Nearly four minutes long, the skit is carefully filmed and edited, previously recorded and hosts a cast of criticisms as Conway hassles CNN correspondent Jake Tapper for airtime. The skit lays bare everything from Conway’s transparent willingness to pathologically lie (“You made up a massacre,” Bennett’s Tapper stammers) to her desperation for airtime (“Is this the tie you wore on the news today?” — Conway grabs his jacket lapels and licks Tapper’s tie — “It tastes like the news!”) to her total disregard for the conflicts of interest and her nearly inhuman ethos of dead eyes and shriveled grins. Conway even snaps herself back together after she falls out of Tapper’s apartment window. Gone are the days of the SNL that poked momentary fun with “A Day Off” or their Chicago musical parody, “Kellyanne Conway.” Make no mistake: President Donald Trump’s adviser was not just the fodder for another laugh. She was eviscerated, artfully and purposefully.
Coupled with SNL actress Melissa McCarthy’s own two masterclasses in Sean Spicer impressions and Alec Baldwin’s continued badgering of Trump via impression, it appears that the writers, producers and actors all have turned their focus away from lighthearted humor. Attention is now focused on an echoing, precise review of what is slowly shaping up to be the regime of an autocratic demagogue and his cast of goons. The show was not always destined to be only political commentary — it was social commentary first, political commentary second. Clearly, that changed during and after 2016. More than any other political comedy on air today, SNL is beginning to fulfill a very important and pertinent historical role in response to a regime deaf to criticism.
The French Revolution saw its own satirists and cartoonists illustrate the much-hated monarchy in twisted and sharp manners. It is characteristic, unfortunately, of satire to emerge front-and-center when traditional written criticism is suppressed. It is in this same fashion that the Trump administration has encouraged the mistrust of traditional, unbiased news, to the point where even CNN is largely questioned and The New York Times seems almost entirely dismissed.
Thus it comes as no surprise that, with Trump’s ties to Russia, comments about women and the “inner cities,” egregious Muslim ban, comments toward public officials and habit of hanging up on world leaders and now the Flynn scandal, that we are facing a regime that will almost certainly not respond to intelligent written criticism. The best denigration of autocratic regimes throughout history has always been image-based. Just as we watch the erosion of our democracy and democratic values, so too do we watch the natural emergence of responses that are only too telling about the political climate at hand. So we’ll enjoy SNL — at least until Trump bans it via Executive Tweet.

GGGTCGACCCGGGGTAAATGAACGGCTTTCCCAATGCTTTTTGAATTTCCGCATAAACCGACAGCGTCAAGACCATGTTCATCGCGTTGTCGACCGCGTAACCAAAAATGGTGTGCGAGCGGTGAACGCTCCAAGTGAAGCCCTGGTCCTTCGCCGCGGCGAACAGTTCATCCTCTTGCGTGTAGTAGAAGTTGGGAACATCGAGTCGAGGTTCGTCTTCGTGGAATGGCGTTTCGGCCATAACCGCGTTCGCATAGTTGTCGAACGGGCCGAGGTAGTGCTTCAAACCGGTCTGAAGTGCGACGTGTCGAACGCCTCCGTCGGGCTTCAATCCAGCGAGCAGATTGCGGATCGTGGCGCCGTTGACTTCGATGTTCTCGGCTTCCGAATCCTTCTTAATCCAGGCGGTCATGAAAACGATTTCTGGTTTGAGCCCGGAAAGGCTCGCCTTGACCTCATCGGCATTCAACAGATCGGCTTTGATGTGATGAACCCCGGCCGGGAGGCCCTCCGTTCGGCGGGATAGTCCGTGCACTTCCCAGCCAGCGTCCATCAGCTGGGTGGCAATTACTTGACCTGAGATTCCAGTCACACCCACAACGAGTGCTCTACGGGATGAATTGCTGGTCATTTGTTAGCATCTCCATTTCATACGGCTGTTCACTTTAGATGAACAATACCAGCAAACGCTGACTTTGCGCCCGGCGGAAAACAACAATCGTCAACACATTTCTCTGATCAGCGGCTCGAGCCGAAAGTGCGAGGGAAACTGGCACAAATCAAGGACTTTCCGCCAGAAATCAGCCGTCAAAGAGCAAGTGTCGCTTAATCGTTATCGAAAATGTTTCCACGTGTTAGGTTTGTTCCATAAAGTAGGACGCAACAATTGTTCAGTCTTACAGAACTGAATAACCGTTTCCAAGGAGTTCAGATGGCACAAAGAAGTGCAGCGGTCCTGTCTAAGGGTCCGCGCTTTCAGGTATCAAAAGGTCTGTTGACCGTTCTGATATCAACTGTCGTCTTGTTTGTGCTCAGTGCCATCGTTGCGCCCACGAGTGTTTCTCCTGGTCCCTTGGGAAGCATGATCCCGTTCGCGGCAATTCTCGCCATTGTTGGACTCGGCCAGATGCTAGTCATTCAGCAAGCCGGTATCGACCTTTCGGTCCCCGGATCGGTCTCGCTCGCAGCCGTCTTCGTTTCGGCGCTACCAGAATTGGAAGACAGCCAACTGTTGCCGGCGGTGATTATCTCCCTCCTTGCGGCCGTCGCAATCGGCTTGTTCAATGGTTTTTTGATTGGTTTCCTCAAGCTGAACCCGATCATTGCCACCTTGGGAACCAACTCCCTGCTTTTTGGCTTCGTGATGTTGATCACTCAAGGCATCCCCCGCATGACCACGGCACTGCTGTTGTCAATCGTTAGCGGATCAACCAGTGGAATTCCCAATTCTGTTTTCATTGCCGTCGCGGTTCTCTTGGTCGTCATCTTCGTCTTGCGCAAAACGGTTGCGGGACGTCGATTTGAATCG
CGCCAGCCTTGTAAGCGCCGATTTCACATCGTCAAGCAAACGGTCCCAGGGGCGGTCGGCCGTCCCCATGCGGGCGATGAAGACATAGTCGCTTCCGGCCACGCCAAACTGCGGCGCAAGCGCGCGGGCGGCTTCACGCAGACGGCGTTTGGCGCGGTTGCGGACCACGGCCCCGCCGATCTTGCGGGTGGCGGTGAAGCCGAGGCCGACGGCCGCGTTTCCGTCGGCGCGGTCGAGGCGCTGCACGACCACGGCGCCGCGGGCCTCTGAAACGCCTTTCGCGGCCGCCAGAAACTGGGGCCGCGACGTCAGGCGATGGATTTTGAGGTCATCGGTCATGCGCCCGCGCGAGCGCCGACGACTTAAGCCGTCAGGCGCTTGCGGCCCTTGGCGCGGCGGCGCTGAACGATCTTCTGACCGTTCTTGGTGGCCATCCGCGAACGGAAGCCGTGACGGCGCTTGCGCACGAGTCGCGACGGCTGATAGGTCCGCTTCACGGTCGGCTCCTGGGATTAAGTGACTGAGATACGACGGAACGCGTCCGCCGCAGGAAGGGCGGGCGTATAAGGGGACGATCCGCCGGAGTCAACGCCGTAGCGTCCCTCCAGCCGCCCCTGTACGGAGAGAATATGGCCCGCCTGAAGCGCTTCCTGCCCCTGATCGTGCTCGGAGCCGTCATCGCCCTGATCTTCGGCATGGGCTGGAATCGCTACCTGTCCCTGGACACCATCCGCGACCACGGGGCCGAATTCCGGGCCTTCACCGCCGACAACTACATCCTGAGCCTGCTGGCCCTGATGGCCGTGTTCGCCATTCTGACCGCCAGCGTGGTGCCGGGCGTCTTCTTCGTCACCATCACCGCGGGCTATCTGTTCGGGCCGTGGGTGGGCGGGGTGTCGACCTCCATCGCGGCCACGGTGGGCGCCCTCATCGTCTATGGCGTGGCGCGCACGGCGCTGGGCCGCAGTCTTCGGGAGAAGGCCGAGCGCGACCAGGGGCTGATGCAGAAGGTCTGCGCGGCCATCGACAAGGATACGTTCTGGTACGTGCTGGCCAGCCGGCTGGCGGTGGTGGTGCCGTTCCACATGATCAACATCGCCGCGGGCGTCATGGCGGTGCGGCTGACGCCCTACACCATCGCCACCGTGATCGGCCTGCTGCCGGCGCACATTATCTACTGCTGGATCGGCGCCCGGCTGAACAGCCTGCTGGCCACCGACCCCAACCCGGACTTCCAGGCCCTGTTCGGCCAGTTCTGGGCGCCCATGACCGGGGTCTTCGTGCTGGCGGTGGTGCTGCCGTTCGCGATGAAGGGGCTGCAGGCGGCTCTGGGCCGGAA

The Trump regime’s masterful ability to goad the American public into a complete distrust of the fourth estate — the one respectable, democratic institution consistently responsible for maintaining an accountable democracy — has resulted in the discrediting of the traditional centrist media. Said regime is a circus of buffoons that don’t care about the nation’s values, the purpose of their offices and certainly not about the intellectual think pieces and credible news accounts that, because of their 100-IQ minimum required for reading, are carved out only for those peskily intelligent “liberal elites.” But they do care about their portrayal on SNL — which Donald Trump makes a habit of bashing on Twitter at around 3 a.m.
And that’s the best part of SNL’s commentary, and what makes it so popular. SNL merely takes the administration as it is, and forces its eyes to meet the mirror. The impression is more telling than the thinkpiece. It forces viewers to think — to compare the two, the impression and the man, and ask themselves if the two are really that different.
And SNL knows it — if its commitment to female actors portraying all of Trump’s misogynist goons is anything to go by. McKinnon herself tackled professional racist Attorney General Jeff Sessions last Saturday with one very piercing stand-alone line in an over-the-top Southern warble: “So, we all know there’s two types of crime: Regular and black.”
When we study revolutions and regimes of the past, the most telling sources to describe how the people felt are always art. The impressions go on and on, each one sharper than the last: Trump, Spicer, Conway, Sessions, Vice President Mike Pence and First Lady Melania Trump. It is certainly an interesting time to be alive — that is, when a parody show is more transparent and telling than the regime it seeks to embody.
Lily Vaughan is a sophomore majoring in history and political science. Her column,“Playing Politics,” runs every Friday.